"We're a nonprofit," he points out. "I assume they wouldn't want their classes flooded with students who weren't paying tuition, but you could say there's no extra cost to filling another desk. I'm sure they would resist that, and I could see why."

"Publishers vs Academics"

The educational area is one where courts have traditionally afforded a greater degree of leeway in fair use and even the plaintiff's lawyer has to admit that he can't find a law or binding precedent stating how much digital copying would be "not too much." It seems likely that if the case ever makes it as far as a decision that decision would be appealed. My personal opinion is that they'll work out a settlement before it gets that far—neither side wants to see a precedent set that would go against them. Plus there's a core reality that academic publishers and educational institutions exist in a kind of death-grip dependency that would harm both if it was violently broken.

"Publishing Group Hires Qorvis for Lawsuit Messaging"

The Association of American Publishers hired Qorvis to handle messaging for three academic publishers' copyright lawsuit against Georgia State University.

"Suing Georgia"

So, . . . what's left if you really, really, really believe that educators ought to be able to use whatever they need to and want to use in their classrooms without worrying about what it costs or whether it's fair use?

Consumer resistance, or OA.

"Temperance Is a Virtue"

If that case every reaches the stage of arguing the fair use defense, I hope the court will look very hard at the second fair use factor—the nature of the copyrighted work. Previously, the action on this factor has been minimal and has largely focused on published versus unpublished works and how much originality is necessary for "thick" or "thin" protection. But the economics of a particular segment of publishing, especially one as dysfunctional as scholarly publishing, ought to be considered when analyzing fair use, and factor two is a good place to do that. If the system is structured in a way that undermines the whole incentive purpose of copyright, as I have argued the scholarly publishing is, factor two, which really focuses on the expectations of creators of different types of works, should strongly favor an expansive application of fair use.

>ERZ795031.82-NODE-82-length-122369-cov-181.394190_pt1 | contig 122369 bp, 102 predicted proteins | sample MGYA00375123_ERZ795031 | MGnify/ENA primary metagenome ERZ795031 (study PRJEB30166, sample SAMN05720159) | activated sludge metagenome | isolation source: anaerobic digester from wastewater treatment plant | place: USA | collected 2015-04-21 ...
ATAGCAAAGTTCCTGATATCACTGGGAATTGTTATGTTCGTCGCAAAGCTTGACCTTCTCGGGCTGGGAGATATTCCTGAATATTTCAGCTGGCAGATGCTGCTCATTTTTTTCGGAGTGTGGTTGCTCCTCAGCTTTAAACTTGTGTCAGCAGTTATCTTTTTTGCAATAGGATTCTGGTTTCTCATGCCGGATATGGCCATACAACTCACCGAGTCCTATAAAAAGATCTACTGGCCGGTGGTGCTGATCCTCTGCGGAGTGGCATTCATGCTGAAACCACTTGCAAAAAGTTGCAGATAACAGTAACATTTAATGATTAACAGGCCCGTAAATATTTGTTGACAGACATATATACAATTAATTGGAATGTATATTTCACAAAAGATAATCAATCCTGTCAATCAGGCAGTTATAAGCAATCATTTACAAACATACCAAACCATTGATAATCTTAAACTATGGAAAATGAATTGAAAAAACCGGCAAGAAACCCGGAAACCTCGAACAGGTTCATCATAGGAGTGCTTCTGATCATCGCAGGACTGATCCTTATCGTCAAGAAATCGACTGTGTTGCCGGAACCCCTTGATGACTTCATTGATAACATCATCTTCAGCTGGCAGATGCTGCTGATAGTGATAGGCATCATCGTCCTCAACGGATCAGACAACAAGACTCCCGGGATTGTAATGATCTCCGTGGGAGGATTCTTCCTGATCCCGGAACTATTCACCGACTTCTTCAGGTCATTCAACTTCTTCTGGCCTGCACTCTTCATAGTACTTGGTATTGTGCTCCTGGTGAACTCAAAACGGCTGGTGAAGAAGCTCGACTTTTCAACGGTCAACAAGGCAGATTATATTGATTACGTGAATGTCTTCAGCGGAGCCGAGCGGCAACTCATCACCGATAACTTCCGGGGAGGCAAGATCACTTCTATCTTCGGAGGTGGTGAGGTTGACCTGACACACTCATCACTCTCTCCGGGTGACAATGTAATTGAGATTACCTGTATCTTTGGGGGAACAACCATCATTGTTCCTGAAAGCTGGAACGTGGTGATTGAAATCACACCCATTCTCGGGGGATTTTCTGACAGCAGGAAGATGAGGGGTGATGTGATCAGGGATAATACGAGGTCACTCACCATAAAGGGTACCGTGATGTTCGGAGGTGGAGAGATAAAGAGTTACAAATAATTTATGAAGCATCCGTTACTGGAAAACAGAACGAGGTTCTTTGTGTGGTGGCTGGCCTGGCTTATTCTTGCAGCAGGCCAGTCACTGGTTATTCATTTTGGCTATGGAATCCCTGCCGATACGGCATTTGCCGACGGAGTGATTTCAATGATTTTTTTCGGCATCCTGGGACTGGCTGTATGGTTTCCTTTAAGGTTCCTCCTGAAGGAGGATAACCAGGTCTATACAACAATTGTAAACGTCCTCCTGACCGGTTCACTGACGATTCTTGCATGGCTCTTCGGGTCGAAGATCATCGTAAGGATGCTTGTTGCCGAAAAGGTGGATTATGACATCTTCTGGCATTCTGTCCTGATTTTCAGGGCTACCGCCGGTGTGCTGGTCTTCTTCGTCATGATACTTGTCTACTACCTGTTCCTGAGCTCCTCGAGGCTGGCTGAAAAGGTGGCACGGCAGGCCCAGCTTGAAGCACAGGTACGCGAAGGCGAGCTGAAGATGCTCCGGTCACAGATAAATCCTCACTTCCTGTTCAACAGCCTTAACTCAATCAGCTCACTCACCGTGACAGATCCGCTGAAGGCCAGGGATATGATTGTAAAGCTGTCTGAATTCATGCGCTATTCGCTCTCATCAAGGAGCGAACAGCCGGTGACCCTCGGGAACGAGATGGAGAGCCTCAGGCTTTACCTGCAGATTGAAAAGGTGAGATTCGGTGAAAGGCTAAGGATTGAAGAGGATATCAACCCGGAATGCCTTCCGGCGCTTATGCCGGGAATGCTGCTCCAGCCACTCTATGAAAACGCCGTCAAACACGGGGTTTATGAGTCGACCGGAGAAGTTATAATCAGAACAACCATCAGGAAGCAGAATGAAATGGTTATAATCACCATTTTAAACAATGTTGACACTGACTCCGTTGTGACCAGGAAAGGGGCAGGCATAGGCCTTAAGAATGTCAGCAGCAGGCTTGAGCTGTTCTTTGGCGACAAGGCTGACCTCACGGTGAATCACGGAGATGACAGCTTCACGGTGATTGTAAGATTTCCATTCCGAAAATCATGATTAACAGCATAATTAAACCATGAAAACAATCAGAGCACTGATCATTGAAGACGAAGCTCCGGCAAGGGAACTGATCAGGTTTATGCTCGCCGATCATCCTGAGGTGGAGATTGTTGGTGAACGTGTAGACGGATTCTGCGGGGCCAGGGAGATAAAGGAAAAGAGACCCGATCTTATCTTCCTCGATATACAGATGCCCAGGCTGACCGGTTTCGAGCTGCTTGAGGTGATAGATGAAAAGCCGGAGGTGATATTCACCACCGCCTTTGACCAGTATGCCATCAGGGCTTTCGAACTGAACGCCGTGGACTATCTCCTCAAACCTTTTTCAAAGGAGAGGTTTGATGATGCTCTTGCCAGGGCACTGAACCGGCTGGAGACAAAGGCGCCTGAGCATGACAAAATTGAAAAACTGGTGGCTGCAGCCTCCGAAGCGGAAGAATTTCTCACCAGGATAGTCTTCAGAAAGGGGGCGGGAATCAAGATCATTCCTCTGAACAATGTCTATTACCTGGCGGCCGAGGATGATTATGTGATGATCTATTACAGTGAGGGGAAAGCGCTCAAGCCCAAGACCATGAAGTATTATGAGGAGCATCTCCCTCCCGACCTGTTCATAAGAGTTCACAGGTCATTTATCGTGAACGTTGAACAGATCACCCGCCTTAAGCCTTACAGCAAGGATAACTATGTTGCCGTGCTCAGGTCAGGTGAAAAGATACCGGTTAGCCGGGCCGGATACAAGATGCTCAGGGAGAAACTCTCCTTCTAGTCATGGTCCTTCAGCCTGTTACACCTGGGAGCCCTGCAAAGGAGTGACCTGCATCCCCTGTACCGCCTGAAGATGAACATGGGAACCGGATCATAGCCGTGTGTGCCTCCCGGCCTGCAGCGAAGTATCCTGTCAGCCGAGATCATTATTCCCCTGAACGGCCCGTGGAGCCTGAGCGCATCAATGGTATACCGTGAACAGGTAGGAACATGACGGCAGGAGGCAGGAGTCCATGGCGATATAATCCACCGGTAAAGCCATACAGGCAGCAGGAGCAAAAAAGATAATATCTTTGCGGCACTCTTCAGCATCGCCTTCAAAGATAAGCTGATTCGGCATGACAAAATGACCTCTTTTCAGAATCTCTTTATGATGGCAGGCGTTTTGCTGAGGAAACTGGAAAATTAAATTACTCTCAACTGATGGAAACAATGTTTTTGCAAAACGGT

"What Does the Lawsuit against Georgia State Mean?"

There are a number of possible outcomes in this case. Settlement is possible. The complaint itself is somewhat vague in its details; while specific examples are provided for some of the allegedly infringing uses, the publishers provide no specific details or examples of professors linking to course material from their open web pages, or any information about specifically infringing behaviors within the course management system. Although it claims the copying is in excess of what is permitted as fair use, the publishers do not offer a specific discussion of what it considers to be the bounds of fair use, nor does it adequately define course packs, nor offer any interpretation of the cited cases against copy shops, other than to broadly claim that they act as guiding precedence.

Report Released: Strategies for Open and Permanent Access to Scientific Information in Latin America

Posted in Open Access, Scholarly Communication on April 22nd, 2008 by Charles W. Bailey, Jr.

CRIA has released Strategies for Open and Permanent Access to Scientific Information in Latin America: Focus on Health and Environmental Information for Sustainable Development, a report about the 2007 workshop of the same name.